Fiction and Drama
A death in the forest
Genitals have their own lives, his beloved Nina had said at the close of an argument over whether even the most besotted husband could be trusted one hundred percent faced with the permanent sexual temptations the world provided. It was the kind of conversation that went with the early days of a marriage, of their marriage. He had been rebutting her silly but fiendish thought experiments and had gotten tired of the game. She was a genius at imagining inescapable sex traps. There could be a nun suffering from hysterical blindness that would probably become permanent unless she received a sacrificial screw from somebody’s husband, alas. He looked around. Good thing there were no nuns on the plane, at least none in costume. When you’re traveling you’re nothing, until you land, which is what’s good about it, Ned thought.
Nina, riding in furious pursuit, felt like bucking in her seat to make the plane go faster through the night. She was still enraged. She felt like a baby. She thought, You are a baby: No, he is, he is, my lamb.
Maybe the matronly, pleasant-seeming woman sitting next to her was wise. She was old enough to be. Anything was possible. And it might not hurt to talk to an adult other than my incessant mother, she thought. She had to call her mother when they landed, first thing. It’s just that she won’t shut up about my pregnancy, she thought. Her attempted pregnancy, was what she meant. She regretted telling her mother about it.
I love my mother, she wanted to tell the woman next to her. It was just that her mother was overflowing with pregnancy lore that had nothing to do with reality. She’d been unkind when her mother said, You smell differently when you’re pregnant, because she’d said in response, Oh really? how do you smell then? with your uterus? All her mother had been trying to say was that there was a change in the odor a woman’s body gives off during pregnancy. But then her mother regularly declared that there was a mystical “subtle body” inside or surrounding or emanating from every human being and that if you could see it, it told you something. It told you about the essence of a person, their secrets, for example. It was all about attending closely enough to see them. They varied in color and brightness. Her mother claimed she could see them, faintly. She wanted Nina not to be oblivious to the subtle bodies of the people she met. That would protect her from deceivers, whoever they might be. Ma suggested Ned be on the qui vive also.
Dinner, as they called it, was done with. She seemed to have twisted her napkin into a rope and she wondered if her seatmate had noticed. The woman wasn’t being especially friendly to her. Usually the people she happened to sit next to were.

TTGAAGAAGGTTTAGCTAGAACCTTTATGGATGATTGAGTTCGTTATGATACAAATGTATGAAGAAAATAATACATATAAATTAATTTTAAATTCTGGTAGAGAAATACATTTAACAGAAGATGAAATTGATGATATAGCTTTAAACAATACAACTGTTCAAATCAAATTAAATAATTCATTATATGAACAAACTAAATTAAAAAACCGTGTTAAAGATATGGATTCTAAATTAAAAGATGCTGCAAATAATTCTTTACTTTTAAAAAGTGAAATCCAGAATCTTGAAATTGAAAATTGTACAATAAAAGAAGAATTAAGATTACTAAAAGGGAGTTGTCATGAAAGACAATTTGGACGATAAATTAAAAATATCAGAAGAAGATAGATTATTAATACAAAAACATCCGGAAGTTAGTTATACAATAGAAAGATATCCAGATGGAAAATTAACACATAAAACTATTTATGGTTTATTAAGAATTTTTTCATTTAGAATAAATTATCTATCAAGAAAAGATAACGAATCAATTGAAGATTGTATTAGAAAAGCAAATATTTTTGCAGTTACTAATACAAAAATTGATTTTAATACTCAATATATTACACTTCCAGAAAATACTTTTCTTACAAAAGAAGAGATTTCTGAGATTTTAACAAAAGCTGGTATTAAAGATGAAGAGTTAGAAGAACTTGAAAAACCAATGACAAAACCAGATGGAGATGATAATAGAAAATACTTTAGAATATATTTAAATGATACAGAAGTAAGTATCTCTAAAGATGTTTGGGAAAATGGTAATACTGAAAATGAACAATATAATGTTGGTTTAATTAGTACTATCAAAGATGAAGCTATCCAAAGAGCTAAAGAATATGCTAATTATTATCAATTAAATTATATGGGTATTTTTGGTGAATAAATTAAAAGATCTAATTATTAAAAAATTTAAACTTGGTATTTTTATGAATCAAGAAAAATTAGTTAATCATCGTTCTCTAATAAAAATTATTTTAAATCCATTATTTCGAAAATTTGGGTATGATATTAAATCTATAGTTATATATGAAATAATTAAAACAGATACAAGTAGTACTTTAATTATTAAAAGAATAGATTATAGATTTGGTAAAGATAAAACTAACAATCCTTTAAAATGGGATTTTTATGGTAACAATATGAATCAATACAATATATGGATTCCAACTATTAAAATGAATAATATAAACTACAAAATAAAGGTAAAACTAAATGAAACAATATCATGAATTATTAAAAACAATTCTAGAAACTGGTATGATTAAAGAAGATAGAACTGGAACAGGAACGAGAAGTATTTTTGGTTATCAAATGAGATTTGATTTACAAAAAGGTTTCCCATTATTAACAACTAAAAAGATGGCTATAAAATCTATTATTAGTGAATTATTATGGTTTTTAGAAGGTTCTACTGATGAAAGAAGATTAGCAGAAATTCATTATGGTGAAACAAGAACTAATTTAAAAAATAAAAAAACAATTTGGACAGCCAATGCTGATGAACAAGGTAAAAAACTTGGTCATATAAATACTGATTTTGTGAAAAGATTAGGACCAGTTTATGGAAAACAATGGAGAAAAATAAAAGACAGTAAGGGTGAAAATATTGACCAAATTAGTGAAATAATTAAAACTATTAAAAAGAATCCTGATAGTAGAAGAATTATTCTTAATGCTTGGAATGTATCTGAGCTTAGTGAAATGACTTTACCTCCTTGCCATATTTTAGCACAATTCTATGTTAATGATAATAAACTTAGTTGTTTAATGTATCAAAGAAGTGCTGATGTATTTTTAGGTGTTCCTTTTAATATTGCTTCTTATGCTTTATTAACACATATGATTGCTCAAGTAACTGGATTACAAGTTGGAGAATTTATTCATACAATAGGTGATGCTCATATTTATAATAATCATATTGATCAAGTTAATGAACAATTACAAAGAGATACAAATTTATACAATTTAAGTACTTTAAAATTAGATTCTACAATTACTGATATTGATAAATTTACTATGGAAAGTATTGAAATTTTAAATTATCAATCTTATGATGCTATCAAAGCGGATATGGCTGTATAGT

Yes, she was enraged at Ned, but also felt sorry for him. May God help you my lad, my Ned, she thought. He would be dumbfounded when he realized she had sprung after him, done it, like that, like a savage beast dropping everything herself, the same as he had, like a child, an adolescent, a child. He had never seen her truly furious, never once in three years of marriage. He had seen her agitated, and he had seen her annoyed, but never this. I am war, she thought.
No question he deserved tenderness, which he got. On her own, she had quit referring to his beloved clique of college friends as clowns. He hadn’t asked her to, but the term had stung him, a little. And this despite the fact that they had been clowns manqués, a troupe, goofing on the world under the baton of their maestro Douglas.
She had to control herself. She needed to be calm and alkaline. She thought, I wonder if he thinks I love taking Clomid and standing on my head après sex, with him holding my feet in the air. He had left her a barely readable note. Twice since leaving he’d called her, and each time she’d answered, I am not answering this phone.
Everything had been left for her to deal with, not only everything involving the nonprofits, not only the missent invoices and the complaints about the metallic aftertaste of the coffee they were getting from their co-ops in Belize, but calls about the demonstration he was organizing, the same calls over and over again, because this was a coalition. She hated coalitions. And why did Ned have to be the chair? She made an involuntary flinging-out gesture that startled her seatmate, who flinched. Nina tried to bury the gesture in a show of policing her tray table. She doubted that the woman was deceived. Ned could be annoying without meaning to. Talking about getting pregnant he had said, about his own attitude to it, I can’t decide whether I’m ambivalent or not. Which was a ghostly survival of the talky badinage-based humor of his circle of clowns, by which she meant friends, sorry. It was a slightly funny thing for him to say, but the subject wasn’t funny.
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